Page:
If latency is impacted by true distances traveled, it is equally impacted by routing, as Internet traffic can take circuitous routes from place to place. Imagine being a driver headed from Town A to Town B, 50 miles away. There are all sorts of different sets of directions you could take - say, using a freeway, or opting to stick to surface roads. As we look at the Internet, there is a similar set of choices, as data is actually passed from node to node across the network - the user, almost by definition, simply never actually connects directly to the server.
For some time, the key technology to reducing latency by optimizing cross-network routing has been Border Gateway Protocol (BGP), which connects the various sub-networks of the Internet, and allows each to have a general map of available paths from node to node. With this map in hand, networks can route data along pathways that have the smallest number of ‘hops’ between the connections.
BGP optimization, however, is a fairly blunt instrument for reducing latency, as it operates on, broadly speaking, a boolean paradigm: it can tell whether a node is currently available, or not, but cannot tell how busy a particularly node might be. In other words, a route may be selected because it has eight hops rather than ten, but if one of those eight nodes is extremely busy, using it may actually take longer than passing through three or four of the nodes in the ten-hop path. As the Internet has become busier and more crowded, BGP has moved from being the tip of the spear to being a foundation.
Increasingly, traffic management has moved to a more algorithmic approach, in which data gleaned from browser-based (so-called real-user measurement) beacons is informing core servers of the best routes, allowing providers to select, for instance, the fastest content delivery networks at the moment they are needed. By selecting the routes that are the least busy, providers can programmatically reduce latency, ensuring the highest level of user satisfaction.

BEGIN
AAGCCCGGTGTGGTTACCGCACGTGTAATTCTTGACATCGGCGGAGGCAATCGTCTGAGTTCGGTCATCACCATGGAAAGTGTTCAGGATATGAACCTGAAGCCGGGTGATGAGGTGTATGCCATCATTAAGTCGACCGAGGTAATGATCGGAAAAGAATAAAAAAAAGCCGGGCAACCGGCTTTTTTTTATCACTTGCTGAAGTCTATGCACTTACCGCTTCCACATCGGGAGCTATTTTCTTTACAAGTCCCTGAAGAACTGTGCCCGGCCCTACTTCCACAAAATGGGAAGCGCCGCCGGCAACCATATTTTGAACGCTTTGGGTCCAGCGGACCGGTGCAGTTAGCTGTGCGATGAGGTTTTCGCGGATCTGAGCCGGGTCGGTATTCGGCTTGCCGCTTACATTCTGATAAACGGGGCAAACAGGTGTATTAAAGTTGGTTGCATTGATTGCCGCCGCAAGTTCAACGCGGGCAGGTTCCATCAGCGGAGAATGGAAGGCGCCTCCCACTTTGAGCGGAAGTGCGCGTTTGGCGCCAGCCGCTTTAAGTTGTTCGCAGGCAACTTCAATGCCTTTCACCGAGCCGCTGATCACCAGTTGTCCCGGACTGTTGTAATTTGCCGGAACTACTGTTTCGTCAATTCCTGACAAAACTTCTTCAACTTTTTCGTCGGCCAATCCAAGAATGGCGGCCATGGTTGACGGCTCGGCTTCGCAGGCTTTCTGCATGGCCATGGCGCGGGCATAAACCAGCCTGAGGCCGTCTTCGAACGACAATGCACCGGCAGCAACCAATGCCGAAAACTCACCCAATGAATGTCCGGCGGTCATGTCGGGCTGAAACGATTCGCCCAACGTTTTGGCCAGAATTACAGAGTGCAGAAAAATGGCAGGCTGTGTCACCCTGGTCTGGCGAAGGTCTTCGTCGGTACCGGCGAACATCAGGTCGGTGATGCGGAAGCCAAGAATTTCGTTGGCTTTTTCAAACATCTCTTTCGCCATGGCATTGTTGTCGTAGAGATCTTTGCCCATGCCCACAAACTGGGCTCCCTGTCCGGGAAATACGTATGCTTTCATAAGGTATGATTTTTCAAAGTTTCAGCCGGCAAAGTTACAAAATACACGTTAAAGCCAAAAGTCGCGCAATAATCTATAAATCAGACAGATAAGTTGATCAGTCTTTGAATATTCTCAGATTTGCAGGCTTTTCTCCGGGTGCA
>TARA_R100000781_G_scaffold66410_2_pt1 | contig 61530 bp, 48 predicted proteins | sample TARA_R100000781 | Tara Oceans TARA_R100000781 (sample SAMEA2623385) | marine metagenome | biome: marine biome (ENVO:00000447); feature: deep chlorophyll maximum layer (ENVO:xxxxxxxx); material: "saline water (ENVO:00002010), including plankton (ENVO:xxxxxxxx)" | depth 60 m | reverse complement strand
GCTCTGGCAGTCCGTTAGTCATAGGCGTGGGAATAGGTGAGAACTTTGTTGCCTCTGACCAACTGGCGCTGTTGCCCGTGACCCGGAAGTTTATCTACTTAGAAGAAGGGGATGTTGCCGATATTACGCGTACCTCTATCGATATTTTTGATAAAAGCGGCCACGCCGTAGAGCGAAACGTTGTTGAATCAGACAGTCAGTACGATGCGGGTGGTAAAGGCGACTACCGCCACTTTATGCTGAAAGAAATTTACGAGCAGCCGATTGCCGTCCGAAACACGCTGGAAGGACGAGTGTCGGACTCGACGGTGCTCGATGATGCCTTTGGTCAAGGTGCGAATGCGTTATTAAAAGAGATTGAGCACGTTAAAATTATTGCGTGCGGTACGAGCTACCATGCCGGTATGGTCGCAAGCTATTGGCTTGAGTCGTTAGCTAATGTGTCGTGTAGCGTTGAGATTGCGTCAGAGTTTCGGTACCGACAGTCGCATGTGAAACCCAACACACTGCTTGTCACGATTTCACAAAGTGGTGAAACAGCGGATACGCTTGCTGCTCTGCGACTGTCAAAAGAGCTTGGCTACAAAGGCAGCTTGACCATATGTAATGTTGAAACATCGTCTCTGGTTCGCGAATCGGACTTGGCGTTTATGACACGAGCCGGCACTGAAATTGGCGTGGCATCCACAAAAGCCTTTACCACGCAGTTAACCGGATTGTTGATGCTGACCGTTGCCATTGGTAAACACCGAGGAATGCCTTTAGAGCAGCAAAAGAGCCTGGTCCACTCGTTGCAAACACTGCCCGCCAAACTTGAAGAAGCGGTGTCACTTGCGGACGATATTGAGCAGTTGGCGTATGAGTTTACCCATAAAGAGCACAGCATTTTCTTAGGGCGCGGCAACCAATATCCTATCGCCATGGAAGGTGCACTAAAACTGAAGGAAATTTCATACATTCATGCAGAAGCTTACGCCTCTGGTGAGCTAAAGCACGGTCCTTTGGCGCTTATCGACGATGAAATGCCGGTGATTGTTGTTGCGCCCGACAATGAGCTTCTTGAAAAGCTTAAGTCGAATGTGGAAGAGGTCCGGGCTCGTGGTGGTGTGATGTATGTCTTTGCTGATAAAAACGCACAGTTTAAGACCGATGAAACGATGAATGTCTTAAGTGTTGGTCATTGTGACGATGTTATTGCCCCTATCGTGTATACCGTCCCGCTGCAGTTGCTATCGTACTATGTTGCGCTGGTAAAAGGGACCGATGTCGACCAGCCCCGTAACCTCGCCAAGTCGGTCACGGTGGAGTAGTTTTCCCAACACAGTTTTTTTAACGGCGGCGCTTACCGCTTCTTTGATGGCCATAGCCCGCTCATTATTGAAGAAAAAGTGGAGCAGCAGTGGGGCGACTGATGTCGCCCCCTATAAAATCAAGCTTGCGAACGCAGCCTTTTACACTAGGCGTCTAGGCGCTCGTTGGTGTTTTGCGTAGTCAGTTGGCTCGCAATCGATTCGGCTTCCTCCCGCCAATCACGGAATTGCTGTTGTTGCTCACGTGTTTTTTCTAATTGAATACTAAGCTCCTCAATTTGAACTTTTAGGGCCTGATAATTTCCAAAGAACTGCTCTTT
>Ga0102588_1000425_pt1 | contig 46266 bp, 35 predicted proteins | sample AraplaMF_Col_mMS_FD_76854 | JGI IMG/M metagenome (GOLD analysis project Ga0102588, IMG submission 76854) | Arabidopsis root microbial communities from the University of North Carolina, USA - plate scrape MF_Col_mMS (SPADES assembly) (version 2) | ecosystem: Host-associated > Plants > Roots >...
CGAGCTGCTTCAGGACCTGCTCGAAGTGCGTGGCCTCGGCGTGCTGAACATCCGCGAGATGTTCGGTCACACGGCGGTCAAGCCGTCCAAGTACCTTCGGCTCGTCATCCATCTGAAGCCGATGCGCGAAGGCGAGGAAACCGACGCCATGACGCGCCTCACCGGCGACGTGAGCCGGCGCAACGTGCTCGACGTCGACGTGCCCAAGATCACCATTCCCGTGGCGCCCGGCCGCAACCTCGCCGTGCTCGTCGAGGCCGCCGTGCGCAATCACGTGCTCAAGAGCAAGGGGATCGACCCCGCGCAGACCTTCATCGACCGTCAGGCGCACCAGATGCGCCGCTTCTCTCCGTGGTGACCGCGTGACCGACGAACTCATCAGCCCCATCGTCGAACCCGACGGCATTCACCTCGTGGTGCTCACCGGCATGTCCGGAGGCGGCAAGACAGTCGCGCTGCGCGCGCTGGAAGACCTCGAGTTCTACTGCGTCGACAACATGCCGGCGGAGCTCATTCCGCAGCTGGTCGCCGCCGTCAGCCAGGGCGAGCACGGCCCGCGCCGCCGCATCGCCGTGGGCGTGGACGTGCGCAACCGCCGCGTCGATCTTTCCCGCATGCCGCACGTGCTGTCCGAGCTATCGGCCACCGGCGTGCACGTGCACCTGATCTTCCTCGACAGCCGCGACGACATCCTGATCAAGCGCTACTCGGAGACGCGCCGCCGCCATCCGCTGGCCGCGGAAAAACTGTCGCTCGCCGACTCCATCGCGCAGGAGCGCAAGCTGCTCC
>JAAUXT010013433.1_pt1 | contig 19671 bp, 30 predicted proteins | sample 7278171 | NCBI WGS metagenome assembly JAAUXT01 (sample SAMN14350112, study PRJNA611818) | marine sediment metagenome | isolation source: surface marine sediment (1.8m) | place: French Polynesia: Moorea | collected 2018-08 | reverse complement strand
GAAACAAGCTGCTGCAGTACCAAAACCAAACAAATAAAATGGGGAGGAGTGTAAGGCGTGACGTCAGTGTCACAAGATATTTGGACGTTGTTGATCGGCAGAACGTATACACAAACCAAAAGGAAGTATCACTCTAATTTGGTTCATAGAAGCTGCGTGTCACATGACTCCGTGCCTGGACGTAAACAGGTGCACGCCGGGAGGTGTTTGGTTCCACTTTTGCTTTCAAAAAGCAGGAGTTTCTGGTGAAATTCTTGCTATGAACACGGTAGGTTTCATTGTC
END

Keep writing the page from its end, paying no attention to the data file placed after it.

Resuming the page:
For the average user, latency is not a measure that can be tuned: you’re connected to the ISP you’re connected to, and the information you’re seeking is located wherever it’s located. For sure, opting for an ISP that provides higher bandwidth will have a measurable impact on your overall experience, but even paying for the fastest connection will not change the distance data must travel between you and its source. Latency, in other words, is a problem that can be solved only by the provider that holds the data desired by the user.
The smartest solution to reducing latency is to invest in public networking, allowing clouds and data stream networks to do the work of connecting the user to the closest synchronized source of information. Many infrastructure providers, recognizing this important value that they are bringing to their customers, make the most by increasing their charges linearly with the addition of extra regions: the size of a cloud contract should, and normally is, bounded as much by the location of the supported audience as the amount of data that will flow across the wires.
PubNub not only accelerates the delivery of data with the core architecture of our pub/sub APIs, but also solves for latency by maintaining nodes around the world, ensuring latency remains low for all participants in a data stream. We also charge a flat fee, regardless of which regions users operate in, ensuring that your success does not bring unwanted upcharges that drain your achievement of its joy.
Latency defines the experience each user has - don’t let the cost and complexity of managing it detract from the success of your application.